By Reid Spencer
NASCAR Wire Service
Distributed by The Sports Xchange
MARTINSVILLE, Va. -- Brad Keselowski wanted to see for himself.
Having heard about some of the aerodynamic difficulties drivers encountered in early tests of the new 2013 Sprint Cup race cars on intermediate speedways, Keselowski was intrigued by the prospect of testing the car himself.
The Chase for the NASCAR Sprint Cup leader was so intrigued, in fact, that he was willing to take a break from intense preparation for the final four Cup races to drive the 2013 Ford Fusion instead of his customary No. 2 Dodge.
He had his chance on Tuesday and Wednesday in a combination new car/Goodyear tire test at Phoenix International Raceway, the first test of NASCAR's 2013 models on a one-mile flat track.
Keselowski, who will drive Fords next year when Penske Racing makes a manufacturer switch, liked what he saw and felt in the new car.
"I thought it was a great test," Keselowski told the NASCAR Wire Service. "I had heard rumors that things weren't going so well with that car, so it felt good to kind of just do it on my own and see what was really going on. I thought the test went really well.
"The cars seemed to have a lot of drivability, and it's easy to work backwards from there, because certainly we have to balance that, if we make the cars too easy to drive then that's not going to be great, but they also have to be drivable. And you'd rather start with drivable and work backwards than the alternative.
"I thought the car was pretty good, and I had a great time with that test. It's certainly something I'm very encouraged by for the future in the things that I saw."
Racing in traffic was an issue for the 2013 cars that tested a week earlier on the new pavement at Kansas Speedway, but that ameliorated as the two-day sessions progressed.
"It was tough in traffic, and the car was really loose in (entering the corners), but I applaud NASCAR and all the teams for getting together and trying to say, 'OK, how can we solve this? How can we make this car the most raceable car we've ever had?'" said Brian Vickers, who tested the 2013 Toyota Camry at both Talladega and Kansas.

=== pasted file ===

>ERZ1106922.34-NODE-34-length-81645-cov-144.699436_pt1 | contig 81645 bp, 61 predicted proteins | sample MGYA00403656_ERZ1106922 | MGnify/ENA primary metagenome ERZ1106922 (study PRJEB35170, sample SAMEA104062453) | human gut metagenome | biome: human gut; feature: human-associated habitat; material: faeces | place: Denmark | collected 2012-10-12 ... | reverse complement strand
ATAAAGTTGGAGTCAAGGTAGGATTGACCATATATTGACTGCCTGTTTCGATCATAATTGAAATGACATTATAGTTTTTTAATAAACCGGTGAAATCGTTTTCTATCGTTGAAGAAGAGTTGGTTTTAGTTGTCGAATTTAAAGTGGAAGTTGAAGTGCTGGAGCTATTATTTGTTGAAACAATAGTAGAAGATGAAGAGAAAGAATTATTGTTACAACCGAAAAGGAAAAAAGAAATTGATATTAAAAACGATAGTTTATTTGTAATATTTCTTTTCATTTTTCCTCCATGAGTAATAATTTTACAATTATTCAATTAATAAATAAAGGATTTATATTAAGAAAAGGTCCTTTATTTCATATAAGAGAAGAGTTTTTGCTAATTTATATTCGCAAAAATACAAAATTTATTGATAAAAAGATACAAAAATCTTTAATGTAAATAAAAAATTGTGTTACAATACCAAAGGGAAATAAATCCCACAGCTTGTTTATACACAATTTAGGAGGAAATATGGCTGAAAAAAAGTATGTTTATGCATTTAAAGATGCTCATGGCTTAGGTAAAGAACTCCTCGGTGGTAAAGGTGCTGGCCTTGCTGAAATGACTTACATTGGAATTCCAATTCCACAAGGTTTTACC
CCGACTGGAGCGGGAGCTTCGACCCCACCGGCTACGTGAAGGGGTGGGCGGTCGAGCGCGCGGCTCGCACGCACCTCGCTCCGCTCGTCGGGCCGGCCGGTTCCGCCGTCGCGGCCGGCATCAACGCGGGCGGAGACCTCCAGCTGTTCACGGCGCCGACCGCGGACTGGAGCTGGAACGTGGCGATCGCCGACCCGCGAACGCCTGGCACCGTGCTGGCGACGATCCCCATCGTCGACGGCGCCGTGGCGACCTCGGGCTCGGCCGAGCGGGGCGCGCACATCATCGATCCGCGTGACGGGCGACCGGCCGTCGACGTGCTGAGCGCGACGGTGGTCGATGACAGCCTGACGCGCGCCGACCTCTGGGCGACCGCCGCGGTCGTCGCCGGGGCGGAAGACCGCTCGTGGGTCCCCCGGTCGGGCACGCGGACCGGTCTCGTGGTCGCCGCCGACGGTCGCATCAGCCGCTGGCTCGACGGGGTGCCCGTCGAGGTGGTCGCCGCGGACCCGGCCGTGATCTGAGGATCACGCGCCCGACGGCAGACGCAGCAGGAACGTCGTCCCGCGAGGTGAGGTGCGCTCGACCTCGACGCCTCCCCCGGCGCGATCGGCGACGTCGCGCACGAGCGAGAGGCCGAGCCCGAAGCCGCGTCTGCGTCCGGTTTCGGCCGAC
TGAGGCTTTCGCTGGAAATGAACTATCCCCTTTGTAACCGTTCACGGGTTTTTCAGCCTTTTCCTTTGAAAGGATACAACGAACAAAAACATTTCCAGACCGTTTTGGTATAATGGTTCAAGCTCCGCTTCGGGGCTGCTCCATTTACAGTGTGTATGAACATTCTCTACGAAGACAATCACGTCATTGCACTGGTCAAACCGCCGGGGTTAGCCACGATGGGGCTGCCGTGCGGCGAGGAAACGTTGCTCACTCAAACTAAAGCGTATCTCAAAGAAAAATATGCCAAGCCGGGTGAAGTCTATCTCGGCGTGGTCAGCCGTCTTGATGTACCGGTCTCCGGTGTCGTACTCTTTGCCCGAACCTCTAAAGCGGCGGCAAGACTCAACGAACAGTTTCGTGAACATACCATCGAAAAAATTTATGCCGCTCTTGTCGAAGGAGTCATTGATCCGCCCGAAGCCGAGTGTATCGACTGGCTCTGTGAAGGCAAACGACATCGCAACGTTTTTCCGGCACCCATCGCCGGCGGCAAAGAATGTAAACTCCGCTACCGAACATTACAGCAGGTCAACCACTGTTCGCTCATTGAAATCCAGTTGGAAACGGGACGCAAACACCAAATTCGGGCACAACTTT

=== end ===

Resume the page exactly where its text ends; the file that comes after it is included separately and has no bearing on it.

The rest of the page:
"By the end of a two-day test, we accomplished it. I was racing around all the guys in traffic. I was racing the 2012 cars. I felt comfortable. I felt better behind them. All in all, I thought it was a gain."
Vickers also pointed out that, at the Kansas test, the 2013 cars raced on tires intended for the current-generation race cars.
"We're still racing on 2012 tires, or tires built for the 2012 car and not for the 2013 car, so I think it's going to get better," said Vickers, who led both Cup practice sessions on Saturday in preparation for his eighth start of the season.
As an experienced sky diver, Brian Vickers could only marvel at the recent 24-mile jump of Austrian daredevil Felix Baumgartner.
Vickers, who drove in the Sprint Cup Series for Red Bull Racing, has more than a casual connection with Baumgartner, whose Red Bull Stratos program benefited from a collaboration with NASA. Baumgartner, who jumped from a helium balloon, set records for a parachute jump from the highest altitude and the greatest free-fall velocity (834 mph).
"I was jealous, except for when he went into that flat spin," Vickers said. "I've done some stuff with Felix. He's a great guy.
"I did a few jumps for my birthday (Oct. 24), which was a lot of fun. It went really well. I was actually going up in the plane, and I was thinking, 'Wow, this seems high.' But then I think to myself, 'I guess it's not so high anymore, after he jumped from there.'"
MAKING MORE MAGIC
From 2000 through 2006, including five full-time seasons in Sprint Cup racing (2002-2006), Ryan Newman ran 188 races with Matt Borland as his crew chief.
During Borland's tenure, the driver known as Rocket Man for his prowess in qualifying, posted 12 of 16 career victories and 37 of his 49 career poles.
Borland, vice president of competition at Stewart-Haas Racing, will also serve as Newman's full-time crew chief next season, replacing Tony Gibson, who will serve in that same capacity on Danica Patrick's No. 10 Chevrolet next year.
Borland returned to Newman's car for this week's Tums Fast Relief 500 at Martinsville and will finish the season with the No. 39 Chevrolet team. Together they hope to recreate the magic that made them so successful at Penske Racing.
"I think just attitude, probably, and work ethic," Borland said Saturday at Martinsville, when asked to describe the qualities that buoyed his pairing with Newman. "Everything was about racing, everything was about winning, and everything was about that particular moment in time being the best you can be."
Can they recapture that attitude?
"You never know," Borland said. "Obviously that's the goal. We're going to do everything we can to get back to that, but a lot of the teams, that's what they're after, so it's a challenge."